Hawai‘i Football: Offensive Coordinator Tommy Lee Retires From C - Hawaii News Now - KGMB and KHNL

Hawai‘i Football: Offensive Coordinator Tommy Lee Retires From Coaching

HONOLULU – (Hawaii Athletics) University of Hawai‘i offensive coordinator Tommy Lee announced his retirement from coaching effective immediately. Lee, a Honolulu native who has a coaching resume that spans more than 40 years, spent his only season with the Warriors as offensive coordinator and wide receivers coach.


"This opportunity to come back to finish my career and to work with Norm I've totally enjoyed, but being away from home takes its toll," said Lee, who has a home in Dillon, Mont. "The people you meet and work with, that's the biggest thing I'll miss the most, more than the wins and losses, it's the relationships you build with the staff and players. If you are successful, that's a bonus.


"What's most rewarding is being able to see guys you work with at different stops in your career and they tell you thank you. That's the reward in this profession. This staff, I have no doubt, will be successful in the years to come."


"I've known the Lee family my entire life – from small kid time – and I've enjoyed this past year working with Tommy," UH head coach Norm Chow said of Tommy and brothers Ron and Cal. "We had a lot of fun this past year and I'll always be grateful that we've had this opportunity together."


In his 40-plus years of coaching, Lee's experience includes stints at the high school, collegiate and professional levels. Prior to Hawai‘i, Lee was head coach at Montana Western, where he coached from 2001-07 and compiled a 33-43 record. The team was co-champions of the Frontier Conference in 2002 and '04, including an NAIA playoff appearance in 2002. During his final season as head coach, the Bulldogs finished the 2007 season leading the conference in total offense (372.5 yards per game) and passing (255.9 ypg).

Previously, Lee coached at Utah from 1995-2000, where he was quarterbacks coach and offensive coordinator. He gained the title of offensive coordinator in 1998 and the Utes led the Western Athletic Conference in total offense (415.3 ypg) and were second in scoring (30.8 ppg). That season, the Utes also finished 18th nationally in rushing offense (206.0 ypg), the first time since 1984 that a Utah team averaged 200 yards per game. In 1999, the Utes led the Mountain West Conference and finished 16th nationally in scoring offense at 33.0 points per game.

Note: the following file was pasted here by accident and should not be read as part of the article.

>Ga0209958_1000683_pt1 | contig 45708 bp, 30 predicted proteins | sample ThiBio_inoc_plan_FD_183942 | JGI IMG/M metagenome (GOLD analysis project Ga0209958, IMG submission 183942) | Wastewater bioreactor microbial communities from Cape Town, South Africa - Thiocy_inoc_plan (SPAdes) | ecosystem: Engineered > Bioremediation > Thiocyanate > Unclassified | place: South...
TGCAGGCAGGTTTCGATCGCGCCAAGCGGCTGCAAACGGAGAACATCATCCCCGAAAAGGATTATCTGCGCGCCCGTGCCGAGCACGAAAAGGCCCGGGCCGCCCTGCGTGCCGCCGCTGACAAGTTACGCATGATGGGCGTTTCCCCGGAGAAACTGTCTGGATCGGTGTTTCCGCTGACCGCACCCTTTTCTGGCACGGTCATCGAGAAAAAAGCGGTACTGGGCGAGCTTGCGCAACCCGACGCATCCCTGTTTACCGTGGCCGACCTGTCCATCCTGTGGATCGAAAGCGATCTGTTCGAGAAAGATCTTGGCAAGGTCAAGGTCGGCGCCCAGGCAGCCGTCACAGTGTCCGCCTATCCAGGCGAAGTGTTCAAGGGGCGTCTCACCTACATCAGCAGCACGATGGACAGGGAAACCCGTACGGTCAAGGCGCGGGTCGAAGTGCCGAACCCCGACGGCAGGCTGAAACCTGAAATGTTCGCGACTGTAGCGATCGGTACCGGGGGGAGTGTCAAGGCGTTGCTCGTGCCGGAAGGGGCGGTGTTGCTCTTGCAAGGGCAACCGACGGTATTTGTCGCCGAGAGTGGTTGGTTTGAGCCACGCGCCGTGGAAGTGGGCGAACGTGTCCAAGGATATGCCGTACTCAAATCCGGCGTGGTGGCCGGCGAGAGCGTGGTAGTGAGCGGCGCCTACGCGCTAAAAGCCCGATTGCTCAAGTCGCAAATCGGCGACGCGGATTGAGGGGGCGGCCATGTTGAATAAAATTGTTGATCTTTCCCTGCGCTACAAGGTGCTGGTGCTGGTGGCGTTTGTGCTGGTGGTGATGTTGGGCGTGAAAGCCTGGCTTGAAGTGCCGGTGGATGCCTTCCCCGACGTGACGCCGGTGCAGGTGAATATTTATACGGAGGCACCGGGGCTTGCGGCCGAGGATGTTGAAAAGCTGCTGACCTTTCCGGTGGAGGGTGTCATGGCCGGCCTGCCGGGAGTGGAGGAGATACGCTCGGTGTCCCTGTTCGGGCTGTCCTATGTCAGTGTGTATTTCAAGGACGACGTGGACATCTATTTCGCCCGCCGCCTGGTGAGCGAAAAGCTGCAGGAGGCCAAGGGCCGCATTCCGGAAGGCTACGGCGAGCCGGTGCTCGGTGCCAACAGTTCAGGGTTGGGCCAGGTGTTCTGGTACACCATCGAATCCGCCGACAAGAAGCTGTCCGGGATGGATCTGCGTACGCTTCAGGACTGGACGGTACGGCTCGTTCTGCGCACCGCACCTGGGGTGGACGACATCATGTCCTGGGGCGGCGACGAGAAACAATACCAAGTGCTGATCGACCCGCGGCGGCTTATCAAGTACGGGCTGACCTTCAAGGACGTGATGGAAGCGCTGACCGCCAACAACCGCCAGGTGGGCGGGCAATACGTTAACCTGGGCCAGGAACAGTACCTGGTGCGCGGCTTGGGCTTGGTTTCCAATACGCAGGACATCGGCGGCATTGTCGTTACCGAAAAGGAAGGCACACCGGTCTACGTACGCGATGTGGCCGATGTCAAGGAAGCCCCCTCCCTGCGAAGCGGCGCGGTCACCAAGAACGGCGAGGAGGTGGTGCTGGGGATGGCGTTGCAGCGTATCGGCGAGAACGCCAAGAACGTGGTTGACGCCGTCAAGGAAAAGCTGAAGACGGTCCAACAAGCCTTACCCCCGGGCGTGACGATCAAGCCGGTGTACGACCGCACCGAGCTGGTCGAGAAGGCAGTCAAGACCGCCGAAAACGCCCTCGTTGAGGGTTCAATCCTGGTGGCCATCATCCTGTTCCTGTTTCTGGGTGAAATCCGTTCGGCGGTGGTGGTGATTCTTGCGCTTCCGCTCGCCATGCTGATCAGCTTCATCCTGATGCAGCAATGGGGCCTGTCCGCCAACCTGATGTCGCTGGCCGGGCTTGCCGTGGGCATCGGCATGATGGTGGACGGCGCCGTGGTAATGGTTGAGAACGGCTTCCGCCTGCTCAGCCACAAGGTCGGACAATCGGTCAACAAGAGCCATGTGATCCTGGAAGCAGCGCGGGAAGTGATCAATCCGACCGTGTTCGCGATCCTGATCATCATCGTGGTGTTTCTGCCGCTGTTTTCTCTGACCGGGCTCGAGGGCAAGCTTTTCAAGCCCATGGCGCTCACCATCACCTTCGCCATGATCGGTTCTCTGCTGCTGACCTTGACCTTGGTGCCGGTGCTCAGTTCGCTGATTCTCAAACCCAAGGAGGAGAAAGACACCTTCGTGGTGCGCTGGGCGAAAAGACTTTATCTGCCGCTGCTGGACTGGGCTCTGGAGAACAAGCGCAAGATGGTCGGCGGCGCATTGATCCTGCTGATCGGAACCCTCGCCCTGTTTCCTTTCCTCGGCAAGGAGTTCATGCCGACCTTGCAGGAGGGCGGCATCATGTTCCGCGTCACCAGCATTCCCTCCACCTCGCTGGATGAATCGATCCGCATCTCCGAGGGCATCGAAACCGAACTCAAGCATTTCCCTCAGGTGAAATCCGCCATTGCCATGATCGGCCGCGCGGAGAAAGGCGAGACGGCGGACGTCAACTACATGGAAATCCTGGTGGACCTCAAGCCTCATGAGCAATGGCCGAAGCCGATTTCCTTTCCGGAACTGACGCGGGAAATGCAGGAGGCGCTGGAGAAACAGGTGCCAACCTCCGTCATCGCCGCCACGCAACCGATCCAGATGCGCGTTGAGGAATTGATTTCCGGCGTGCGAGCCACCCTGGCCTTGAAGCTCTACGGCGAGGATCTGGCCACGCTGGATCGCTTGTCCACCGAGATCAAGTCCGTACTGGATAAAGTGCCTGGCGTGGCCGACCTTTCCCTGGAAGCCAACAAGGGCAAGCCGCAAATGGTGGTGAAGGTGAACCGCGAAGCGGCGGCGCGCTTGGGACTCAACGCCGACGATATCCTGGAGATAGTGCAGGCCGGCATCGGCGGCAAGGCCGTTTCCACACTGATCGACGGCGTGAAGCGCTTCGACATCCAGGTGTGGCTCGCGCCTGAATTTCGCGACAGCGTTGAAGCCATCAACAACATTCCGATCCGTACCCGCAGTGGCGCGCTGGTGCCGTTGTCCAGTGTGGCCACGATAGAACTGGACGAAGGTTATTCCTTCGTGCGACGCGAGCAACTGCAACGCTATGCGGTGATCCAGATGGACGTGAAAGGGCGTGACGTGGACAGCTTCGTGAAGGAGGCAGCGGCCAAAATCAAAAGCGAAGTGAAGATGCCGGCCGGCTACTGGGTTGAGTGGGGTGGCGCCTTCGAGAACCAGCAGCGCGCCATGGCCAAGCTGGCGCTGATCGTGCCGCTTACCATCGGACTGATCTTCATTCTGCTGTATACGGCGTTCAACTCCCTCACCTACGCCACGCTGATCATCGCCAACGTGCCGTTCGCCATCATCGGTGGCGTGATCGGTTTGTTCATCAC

Prior to his six-year stint with Utah, Lee spent four seasons in professional football, two years as offensive coordinator and quarterbacks coach for Toronto of the Canadian Football League (1993-94) and two years at San Antonio of the World League of American Football (1991-92). In 1992, San Antonio shared the best record (7-2) in the league.

From 1986-90, Lee was the offensive coordinator at Division I-AA Montana, where the Grizzlies complied a 38-20 record during his stay. The Griz made the playoffs twice, including a semifinal appearance in 1989, the same year the team posted the best mark in school history at 11-3. His offense ranked in the nation's Top 10 for four years.

Lee coached two seasons at Portland State from 1984-85. At PSU, Lee coached Terry Summerfield, an all-conference quarterback who led the Vikings to a Western Conference championship in 1984.

Lee's move to the NCAA ranks came after a decade of coaching (1972-82) at Willamette College, an NAIA school in Oregon. He was an assistant at the school for two years before assuming the head coaching job in 1974 until '83.

Lee starred a quarterback for St. Louis School in Honolulu, before an All-America career at Willamette from 1959-62. He later played one year with the Ottawa Rough Riders of the CFL. He was inducted into the NAIA District II Hall of Fame as the Outstanding Back in 1985 and Willamette Hall of Fame in 1995. 

He began his coaching career as an assistant coach at Central Catholic High School in Portland, Ore., from 1964-68 before returning to coach at his alma mater St. Louis School from 1968-71.

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